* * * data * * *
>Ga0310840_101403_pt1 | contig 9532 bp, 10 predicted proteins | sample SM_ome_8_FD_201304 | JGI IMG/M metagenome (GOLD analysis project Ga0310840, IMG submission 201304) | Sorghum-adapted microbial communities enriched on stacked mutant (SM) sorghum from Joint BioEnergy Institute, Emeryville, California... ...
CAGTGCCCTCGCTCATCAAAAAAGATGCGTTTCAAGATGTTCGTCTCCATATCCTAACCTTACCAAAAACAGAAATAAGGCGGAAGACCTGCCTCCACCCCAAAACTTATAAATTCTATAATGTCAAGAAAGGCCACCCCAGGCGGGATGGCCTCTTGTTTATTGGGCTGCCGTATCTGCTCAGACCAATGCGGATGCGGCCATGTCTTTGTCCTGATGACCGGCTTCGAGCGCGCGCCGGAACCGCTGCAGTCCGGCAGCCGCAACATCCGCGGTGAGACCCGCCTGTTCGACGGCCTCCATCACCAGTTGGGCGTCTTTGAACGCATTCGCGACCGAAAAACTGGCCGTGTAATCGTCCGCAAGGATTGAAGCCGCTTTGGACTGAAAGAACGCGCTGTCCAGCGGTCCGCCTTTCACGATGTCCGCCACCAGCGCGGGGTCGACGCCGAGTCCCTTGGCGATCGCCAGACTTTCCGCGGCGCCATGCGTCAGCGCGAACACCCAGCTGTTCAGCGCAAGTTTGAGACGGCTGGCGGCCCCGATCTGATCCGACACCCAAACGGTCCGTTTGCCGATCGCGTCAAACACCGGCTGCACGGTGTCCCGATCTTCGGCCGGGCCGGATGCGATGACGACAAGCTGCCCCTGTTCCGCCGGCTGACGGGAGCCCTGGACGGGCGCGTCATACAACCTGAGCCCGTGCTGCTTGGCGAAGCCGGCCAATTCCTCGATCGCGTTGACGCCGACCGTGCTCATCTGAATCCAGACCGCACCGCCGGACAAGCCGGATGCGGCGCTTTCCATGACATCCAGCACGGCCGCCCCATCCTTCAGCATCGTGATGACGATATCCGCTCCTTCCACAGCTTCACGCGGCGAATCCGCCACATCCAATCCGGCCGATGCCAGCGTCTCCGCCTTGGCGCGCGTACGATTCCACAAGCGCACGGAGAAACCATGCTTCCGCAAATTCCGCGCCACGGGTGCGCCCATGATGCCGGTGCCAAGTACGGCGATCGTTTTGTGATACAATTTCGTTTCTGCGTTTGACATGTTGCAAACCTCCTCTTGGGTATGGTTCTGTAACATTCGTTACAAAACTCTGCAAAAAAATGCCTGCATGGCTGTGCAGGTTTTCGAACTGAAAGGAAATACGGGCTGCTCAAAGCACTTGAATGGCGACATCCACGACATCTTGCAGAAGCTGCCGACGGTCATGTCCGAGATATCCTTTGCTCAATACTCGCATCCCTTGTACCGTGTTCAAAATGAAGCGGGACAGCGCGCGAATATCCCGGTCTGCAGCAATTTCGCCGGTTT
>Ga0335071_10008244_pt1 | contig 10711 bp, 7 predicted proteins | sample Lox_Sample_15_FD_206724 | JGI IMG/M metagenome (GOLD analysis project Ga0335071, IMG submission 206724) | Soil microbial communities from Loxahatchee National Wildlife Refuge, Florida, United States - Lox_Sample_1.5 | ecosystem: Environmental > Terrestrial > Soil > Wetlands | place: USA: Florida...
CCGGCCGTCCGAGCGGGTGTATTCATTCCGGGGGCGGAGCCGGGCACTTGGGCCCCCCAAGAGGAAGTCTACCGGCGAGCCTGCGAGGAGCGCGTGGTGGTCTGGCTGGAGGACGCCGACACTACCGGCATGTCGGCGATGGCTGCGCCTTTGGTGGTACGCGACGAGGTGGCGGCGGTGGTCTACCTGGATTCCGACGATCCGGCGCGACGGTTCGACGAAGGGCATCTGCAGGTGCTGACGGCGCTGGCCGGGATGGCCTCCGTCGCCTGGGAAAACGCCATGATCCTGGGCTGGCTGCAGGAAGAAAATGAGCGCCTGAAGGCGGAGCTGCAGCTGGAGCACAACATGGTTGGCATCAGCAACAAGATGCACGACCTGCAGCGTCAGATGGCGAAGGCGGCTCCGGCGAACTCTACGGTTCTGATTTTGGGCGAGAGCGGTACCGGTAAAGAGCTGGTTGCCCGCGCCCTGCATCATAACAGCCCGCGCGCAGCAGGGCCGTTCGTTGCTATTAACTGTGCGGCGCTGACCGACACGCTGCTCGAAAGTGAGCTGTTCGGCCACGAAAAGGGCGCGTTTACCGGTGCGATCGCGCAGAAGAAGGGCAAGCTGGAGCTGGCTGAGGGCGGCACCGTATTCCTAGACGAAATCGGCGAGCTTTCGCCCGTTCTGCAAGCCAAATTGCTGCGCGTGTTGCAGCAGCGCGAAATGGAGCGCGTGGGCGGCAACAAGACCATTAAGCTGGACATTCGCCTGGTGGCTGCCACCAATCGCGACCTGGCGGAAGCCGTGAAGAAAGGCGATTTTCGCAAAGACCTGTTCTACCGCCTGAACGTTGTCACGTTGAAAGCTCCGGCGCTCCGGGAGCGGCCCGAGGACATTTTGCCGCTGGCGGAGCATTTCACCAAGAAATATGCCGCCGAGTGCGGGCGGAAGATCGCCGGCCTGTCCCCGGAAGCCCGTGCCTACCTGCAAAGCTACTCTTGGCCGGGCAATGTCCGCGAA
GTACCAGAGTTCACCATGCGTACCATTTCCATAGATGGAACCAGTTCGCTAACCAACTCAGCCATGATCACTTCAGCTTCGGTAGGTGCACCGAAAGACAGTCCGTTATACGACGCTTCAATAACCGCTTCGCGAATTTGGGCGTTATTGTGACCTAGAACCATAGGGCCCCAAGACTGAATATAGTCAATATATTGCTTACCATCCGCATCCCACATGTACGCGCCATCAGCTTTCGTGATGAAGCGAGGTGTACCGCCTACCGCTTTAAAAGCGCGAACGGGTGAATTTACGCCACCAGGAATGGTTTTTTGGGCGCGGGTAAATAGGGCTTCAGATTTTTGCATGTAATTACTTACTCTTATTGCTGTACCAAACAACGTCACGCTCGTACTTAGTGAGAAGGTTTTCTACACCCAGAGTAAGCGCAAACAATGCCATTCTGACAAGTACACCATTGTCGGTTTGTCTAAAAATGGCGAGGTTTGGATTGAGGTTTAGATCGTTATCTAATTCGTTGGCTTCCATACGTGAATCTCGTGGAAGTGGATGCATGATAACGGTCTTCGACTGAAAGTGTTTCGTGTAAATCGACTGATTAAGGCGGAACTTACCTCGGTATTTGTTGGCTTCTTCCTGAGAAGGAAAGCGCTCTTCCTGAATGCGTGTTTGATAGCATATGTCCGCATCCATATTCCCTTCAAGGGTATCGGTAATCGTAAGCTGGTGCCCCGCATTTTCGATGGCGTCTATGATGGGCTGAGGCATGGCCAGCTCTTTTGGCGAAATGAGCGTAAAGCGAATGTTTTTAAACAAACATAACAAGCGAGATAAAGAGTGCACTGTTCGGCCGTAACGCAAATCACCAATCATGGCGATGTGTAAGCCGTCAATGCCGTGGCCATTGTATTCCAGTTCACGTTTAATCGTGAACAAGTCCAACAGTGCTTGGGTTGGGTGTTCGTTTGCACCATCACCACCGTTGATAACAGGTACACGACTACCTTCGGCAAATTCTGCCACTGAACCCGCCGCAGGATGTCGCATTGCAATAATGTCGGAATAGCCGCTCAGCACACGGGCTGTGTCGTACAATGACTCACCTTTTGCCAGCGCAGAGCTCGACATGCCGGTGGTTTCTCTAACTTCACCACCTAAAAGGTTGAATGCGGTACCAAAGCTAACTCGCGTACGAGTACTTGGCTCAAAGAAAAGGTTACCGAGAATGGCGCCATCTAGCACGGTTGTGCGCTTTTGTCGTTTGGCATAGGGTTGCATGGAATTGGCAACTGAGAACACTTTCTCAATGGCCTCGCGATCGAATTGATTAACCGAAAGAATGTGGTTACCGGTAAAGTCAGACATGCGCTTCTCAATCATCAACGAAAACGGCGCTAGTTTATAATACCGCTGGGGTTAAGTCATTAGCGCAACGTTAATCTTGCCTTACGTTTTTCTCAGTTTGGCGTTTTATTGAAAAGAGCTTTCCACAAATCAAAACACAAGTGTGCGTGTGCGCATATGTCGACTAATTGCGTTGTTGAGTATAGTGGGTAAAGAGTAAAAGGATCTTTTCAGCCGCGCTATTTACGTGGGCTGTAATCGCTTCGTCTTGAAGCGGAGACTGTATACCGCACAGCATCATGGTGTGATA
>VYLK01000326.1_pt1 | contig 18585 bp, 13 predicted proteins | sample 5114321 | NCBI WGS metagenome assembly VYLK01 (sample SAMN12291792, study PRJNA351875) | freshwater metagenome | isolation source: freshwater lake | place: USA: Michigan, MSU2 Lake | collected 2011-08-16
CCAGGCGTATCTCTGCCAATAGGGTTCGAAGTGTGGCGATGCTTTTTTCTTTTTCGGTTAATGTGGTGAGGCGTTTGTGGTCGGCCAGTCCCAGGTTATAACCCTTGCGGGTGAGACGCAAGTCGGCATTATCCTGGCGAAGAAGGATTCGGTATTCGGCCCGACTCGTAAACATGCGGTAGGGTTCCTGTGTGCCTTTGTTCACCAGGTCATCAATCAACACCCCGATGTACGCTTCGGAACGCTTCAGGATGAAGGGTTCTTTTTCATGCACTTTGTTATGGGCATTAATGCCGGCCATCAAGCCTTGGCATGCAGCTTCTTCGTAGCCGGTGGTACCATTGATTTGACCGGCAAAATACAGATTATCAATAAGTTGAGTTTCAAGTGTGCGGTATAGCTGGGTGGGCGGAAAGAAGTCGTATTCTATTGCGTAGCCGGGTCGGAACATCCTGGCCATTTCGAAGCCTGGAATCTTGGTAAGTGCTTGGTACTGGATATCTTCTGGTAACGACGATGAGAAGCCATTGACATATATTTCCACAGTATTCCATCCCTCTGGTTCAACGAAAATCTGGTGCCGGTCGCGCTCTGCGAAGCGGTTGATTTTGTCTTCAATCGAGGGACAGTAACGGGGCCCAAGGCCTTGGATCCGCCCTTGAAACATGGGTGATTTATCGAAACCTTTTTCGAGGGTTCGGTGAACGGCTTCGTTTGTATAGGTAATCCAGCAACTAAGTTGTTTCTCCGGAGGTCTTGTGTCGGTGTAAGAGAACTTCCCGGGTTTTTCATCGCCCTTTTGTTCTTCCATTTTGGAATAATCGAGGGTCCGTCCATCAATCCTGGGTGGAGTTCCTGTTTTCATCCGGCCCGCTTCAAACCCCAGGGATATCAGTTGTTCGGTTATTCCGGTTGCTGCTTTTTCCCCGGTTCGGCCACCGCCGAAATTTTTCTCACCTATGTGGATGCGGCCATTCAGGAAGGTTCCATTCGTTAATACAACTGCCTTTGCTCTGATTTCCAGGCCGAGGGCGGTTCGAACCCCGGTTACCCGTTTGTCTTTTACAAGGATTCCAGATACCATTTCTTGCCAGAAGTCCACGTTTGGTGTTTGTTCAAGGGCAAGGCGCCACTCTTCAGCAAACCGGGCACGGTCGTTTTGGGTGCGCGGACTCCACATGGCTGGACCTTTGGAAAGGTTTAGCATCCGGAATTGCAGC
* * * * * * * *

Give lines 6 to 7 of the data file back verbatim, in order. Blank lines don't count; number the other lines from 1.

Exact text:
>VYLK01000326.1_pt1 | contig 18585 bp, 13 predicted proteins | sample 5114321 | NCBI WGS metagenome assembly VYLK01 (sample SAMN12291792, study PRJNA351875) | freshwater metagenome | isolation source: freshwater lake | place: USA: Michigan, MSU2 Lake | collected 2011-08-16
CCAGGCGTATCTCTGCCAATAGGGTTCGAAGTGTGGCGATGCTTTTTTCTTTTTCGGTTAATGTGGTGAGGCGTTTGTGGTCGGCCAGTCCCAGGTTATAACCCTTGCGGGTGAGACGCAAGTCGGCATTATCCTGGCGAAGAAGGATTCGGTATTCGGCCCGACTCGTAAACATGCGGTAGGGTTCCTGTGTGCCTTTGTTCACCAGGTCATCAATCAACACCCCGATGTACGCTTCGGAACGCTTCAGGATGAAGGGTTCTTTTTCATGCACTTTGTTATGGGCATTAATGCCGGCCATCAAGCCTTGGCATGCAGCTTCTTCGTAGCCGGTGGTACCATTGATTTGACCGGCAAAATACAGATTATCAATAAGTTGAGTTTCAAGTGTGCGGTATAGCTGGGTGGGCGGAAAGAAGTCGTATTCTATTGCGTAGCCGGGTCGGAACATCCTGGCCATTTCGAAGCCTGGAATCTTGGTAAGTGCTTGGTACTGGATATCTTCTGGTAACGACGATGAGAAGCCATTGACATATATTTCCACAGTATTCCATCCCTCTGGTTCAACGAAAATCTGGTGCCGGTCGCGCTCTGCGAAGCGGTTGATTTTGTCTTCAATCGAGGGACAGTAACGGGGCCCAAGGCCTTGGATCCGCCCTTGAAACATGGGTGATTTATCGAAACCTTTTTCGAGGGTTCGGTGAACGGCTTCGTTTGTATAGGTAATCCAGCAACTAAGTTGTTTCTCCGGAGGTCTTGTGTCGGTGTAAGAGAACTTCCCGGGTTTTTCATCGCCCTTTTGTTCTTCCATTTTGGAATAATCGAGGGTCCGTCCATCAATCCTGGGTGGAGTTCCTGTTTTCATCCGGCCCGCTTCAAACCCCAGGGATATCAGTTGTTCGGTTATTCCGGTTGCTGCTTTTTCCCCGGTTCGGCCACCGCCGAAATTTTTCTCACCTATGTGGATGCGGCCATTCAGGAAGGTTCCATTCGTTAATACAACTGCCTTTGCTCTGATTTCCAGGCCGAGGGCGGTTCGAACCCCGGTTACCCGTTTGTCTTTTACAAGGATTCCAGATACCATTTCTTGCCAGAAGTCCACGTTTGGTGTTTGTTCAAGGGCAAGGCGCCACTCTTCAGCAAACCGGGCACGGTCGTTTTGGGTGCGCGGACTCCACATGGCTGGACCTTTGGAAAGGTTTAGCATCCGGAATTGCAGC